Posted by txpayer | Report as abusive
 

So, I pay taxes on the energy I use for my home every time I pay my utility bill to cover the taxes the Energy Company is paying.

The Energy Company puts it in their bank.

At tax time, they don’t just owe “zero” tax, they are entitled to millions in “welfare” rebates.

And my tax dollars go to pay those millions.

I’m sick of this sh*t.

Posted by JL4 | Report as abusive
 

” Any change from these prices typically reduces earnings, increasing prices reduces market share and decreasing prices reduces margin and therefore earnings. In todays market price increases are an extremely risky strategy for most any business, just ask BOA.”

An interesting position. It clearly comes from someone that understands microeconomics, but misses the big picture of macroeconomics. Yes it is risky in todays market for one company to raise prices, But what happens when every company in the sector is hit with increased prices. Lets assume the market sector uses a lot of crude oil like the refining industry. When the price of their raw material, crude oil, goes up by 20 percent, every refiner can easily increase the price of gasoline to cover the addition cost. Consumers have seen that time and time again over the years.

Is the imposition of a tax on an industry any different. The tax must be paid by all players. This allows them to raise their prices to cover the tax just as easily as the refiners can pass along the higher cost of crude oil.

In fact, no matter how a tax is levied on a company, the company never pays it. Other posters have noted, the company passes it along as either lower payments to suppliers, lower payments to employees, lower returns on investments, or higher prices for products. In my experience they try the price increase first.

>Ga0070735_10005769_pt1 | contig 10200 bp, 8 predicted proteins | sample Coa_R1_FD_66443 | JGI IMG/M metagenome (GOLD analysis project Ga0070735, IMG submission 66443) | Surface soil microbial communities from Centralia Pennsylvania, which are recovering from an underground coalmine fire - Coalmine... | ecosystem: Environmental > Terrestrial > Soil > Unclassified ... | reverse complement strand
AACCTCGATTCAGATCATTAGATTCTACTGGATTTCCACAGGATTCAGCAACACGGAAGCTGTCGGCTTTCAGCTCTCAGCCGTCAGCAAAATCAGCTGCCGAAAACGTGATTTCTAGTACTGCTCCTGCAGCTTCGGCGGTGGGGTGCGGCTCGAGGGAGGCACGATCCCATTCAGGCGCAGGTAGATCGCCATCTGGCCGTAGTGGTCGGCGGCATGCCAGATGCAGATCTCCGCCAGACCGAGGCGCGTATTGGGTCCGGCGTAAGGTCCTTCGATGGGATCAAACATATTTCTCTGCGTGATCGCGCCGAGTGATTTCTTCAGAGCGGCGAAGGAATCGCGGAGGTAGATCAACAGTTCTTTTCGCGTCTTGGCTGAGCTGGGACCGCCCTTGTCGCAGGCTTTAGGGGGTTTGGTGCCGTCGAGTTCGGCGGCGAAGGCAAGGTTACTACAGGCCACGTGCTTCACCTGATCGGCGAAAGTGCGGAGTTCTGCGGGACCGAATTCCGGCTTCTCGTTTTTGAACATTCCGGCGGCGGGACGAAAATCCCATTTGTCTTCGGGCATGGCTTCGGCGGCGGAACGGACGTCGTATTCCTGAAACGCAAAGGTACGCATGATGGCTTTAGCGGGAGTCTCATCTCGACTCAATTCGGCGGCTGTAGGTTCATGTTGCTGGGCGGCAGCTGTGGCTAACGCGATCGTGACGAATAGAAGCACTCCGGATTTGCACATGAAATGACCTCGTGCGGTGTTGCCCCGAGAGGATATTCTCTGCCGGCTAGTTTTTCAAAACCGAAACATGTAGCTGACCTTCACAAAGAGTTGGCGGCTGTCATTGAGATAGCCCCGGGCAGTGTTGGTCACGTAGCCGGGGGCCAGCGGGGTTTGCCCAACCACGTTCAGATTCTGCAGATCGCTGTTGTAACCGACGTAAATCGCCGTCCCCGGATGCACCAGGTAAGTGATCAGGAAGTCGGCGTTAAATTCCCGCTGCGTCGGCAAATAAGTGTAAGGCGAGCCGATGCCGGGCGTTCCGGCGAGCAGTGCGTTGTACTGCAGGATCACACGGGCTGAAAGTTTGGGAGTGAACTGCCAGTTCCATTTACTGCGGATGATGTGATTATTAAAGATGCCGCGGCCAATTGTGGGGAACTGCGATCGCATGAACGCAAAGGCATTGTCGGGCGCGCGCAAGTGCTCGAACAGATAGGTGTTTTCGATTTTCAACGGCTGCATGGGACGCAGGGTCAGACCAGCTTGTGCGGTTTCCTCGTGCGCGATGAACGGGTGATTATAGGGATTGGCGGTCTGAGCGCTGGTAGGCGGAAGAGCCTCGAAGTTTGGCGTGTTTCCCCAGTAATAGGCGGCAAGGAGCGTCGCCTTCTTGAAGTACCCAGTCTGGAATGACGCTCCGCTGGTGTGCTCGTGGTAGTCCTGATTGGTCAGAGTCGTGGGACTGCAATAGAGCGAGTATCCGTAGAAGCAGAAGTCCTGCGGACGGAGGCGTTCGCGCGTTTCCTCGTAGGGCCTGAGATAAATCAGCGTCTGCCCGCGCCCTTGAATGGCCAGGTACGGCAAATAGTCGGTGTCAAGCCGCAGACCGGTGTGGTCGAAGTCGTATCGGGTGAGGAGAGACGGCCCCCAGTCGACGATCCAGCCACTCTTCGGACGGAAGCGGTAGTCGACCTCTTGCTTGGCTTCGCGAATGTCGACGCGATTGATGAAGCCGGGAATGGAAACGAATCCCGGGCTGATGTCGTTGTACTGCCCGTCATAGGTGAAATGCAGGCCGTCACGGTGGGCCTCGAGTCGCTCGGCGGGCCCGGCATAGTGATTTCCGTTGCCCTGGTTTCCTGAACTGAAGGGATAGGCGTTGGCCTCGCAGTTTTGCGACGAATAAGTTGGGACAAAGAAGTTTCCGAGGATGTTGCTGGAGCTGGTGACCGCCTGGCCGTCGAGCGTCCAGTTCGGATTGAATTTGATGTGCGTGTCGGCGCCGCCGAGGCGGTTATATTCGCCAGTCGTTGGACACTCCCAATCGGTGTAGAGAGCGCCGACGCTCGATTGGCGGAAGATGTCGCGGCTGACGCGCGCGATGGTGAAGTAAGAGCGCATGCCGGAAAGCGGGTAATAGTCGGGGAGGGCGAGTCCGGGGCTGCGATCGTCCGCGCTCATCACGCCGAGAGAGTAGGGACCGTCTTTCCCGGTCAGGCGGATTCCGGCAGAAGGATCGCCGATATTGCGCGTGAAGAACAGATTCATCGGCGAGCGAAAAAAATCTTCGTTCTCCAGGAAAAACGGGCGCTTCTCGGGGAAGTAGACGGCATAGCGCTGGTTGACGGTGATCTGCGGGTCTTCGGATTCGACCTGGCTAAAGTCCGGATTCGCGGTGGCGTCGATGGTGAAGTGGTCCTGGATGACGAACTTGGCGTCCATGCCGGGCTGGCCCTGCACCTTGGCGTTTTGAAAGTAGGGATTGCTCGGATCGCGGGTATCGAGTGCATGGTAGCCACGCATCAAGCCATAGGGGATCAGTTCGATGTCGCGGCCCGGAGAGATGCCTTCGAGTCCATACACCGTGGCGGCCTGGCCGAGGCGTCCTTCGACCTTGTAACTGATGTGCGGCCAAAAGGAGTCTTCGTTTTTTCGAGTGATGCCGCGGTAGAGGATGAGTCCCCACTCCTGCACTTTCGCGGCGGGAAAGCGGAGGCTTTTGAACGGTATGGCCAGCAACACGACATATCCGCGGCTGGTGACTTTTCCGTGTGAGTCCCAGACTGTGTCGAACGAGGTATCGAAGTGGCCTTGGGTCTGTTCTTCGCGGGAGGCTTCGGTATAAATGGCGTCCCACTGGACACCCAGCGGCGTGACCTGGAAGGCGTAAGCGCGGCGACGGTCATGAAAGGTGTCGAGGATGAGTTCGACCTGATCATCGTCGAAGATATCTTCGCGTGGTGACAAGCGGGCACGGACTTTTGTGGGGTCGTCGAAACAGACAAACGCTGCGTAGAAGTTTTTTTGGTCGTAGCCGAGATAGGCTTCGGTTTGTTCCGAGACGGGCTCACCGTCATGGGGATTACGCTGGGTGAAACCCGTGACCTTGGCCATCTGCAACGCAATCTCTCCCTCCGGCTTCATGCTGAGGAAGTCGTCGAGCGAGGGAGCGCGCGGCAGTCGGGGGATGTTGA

This article shows how some companies have found/created ways to go even further. They are in effect using the tax system as a way to gain corporate welfare from the tax payer. Many have noted the system corporations use to determine prices, wages, costs, and other parameters of business is complicated. Couple this with the extremely complicated tax structure needed initially to cope with this problem and later to make the problem worse, and it is unlikely we as a society will ever solve the problem of fair income tax application. This was the intended purpose when the Income tax was devised. It would be collected from people before they receive the money so they would never realize how much their government was costing. Don’t believe me. Ask almost anyone how much income tax they paid last year. The usual answer is a few hundred dollars or “I did not pay any, I got some back.” This charade has gone on too long.